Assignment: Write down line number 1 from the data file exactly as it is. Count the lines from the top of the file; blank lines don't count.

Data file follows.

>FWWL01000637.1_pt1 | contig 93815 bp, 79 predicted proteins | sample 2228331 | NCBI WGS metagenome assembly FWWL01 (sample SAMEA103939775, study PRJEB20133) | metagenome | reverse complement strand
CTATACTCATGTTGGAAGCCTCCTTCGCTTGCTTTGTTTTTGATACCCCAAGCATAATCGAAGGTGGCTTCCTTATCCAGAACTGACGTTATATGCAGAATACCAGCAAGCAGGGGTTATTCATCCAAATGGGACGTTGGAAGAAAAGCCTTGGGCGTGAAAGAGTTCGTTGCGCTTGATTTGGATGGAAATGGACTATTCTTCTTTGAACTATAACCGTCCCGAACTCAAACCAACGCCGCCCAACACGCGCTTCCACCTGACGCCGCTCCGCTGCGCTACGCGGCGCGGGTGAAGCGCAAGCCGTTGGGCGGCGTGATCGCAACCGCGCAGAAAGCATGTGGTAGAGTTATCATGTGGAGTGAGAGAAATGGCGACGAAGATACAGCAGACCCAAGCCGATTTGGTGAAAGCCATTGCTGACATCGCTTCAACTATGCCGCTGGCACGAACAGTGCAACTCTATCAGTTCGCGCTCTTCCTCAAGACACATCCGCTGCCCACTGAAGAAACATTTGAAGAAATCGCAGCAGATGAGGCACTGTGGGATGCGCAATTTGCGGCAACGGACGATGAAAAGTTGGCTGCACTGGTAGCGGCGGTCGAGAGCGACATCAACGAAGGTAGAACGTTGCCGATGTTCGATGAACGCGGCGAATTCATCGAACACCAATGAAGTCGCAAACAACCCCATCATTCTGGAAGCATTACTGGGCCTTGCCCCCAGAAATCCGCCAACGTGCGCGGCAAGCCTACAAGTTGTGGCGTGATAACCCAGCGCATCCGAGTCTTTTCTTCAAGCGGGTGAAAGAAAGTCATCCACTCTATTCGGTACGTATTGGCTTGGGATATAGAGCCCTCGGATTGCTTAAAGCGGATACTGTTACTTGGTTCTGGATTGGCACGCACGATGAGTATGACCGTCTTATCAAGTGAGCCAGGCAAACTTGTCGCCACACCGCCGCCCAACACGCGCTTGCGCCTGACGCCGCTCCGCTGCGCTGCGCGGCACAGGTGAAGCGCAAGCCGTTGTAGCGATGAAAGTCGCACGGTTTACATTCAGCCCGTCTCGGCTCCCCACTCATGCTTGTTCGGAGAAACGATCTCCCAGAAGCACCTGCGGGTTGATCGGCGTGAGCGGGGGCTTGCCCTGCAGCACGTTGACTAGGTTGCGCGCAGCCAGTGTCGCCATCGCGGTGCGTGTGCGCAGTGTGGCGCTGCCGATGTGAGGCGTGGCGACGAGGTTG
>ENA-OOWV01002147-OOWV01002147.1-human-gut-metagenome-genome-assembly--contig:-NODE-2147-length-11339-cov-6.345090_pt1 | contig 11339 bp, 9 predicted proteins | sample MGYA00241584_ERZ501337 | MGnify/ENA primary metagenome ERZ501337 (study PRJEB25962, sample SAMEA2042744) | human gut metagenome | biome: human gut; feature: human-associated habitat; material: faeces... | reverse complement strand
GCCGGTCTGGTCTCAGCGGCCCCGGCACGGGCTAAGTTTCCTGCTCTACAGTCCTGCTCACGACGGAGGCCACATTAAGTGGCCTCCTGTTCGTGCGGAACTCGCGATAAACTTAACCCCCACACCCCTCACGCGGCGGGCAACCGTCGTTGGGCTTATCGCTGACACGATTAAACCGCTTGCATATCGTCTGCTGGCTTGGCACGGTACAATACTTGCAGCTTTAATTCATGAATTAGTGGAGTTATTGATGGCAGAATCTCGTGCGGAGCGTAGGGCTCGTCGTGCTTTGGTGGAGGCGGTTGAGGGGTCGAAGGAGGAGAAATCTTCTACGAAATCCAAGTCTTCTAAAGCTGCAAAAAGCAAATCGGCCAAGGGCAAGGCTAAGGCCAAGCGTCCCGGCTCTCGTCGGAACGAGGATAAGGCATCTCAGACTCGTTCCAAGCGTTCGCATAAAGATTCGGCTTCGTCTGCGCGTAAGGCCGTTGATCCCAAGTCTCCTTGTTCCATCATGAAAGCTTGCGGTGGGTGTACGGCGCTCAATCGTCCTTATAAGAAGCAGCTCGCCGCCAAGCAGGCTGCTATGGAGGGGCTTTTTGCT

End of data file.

>FWWL01000637.1_pt1 | contig 93815 bp, 79 predicted proteins | sample 2228331 | NCBI WGS metagenome assembly FWWL01 (sample SAMEA103939775, study PRJEB20133) | metagenome | reverse complement strand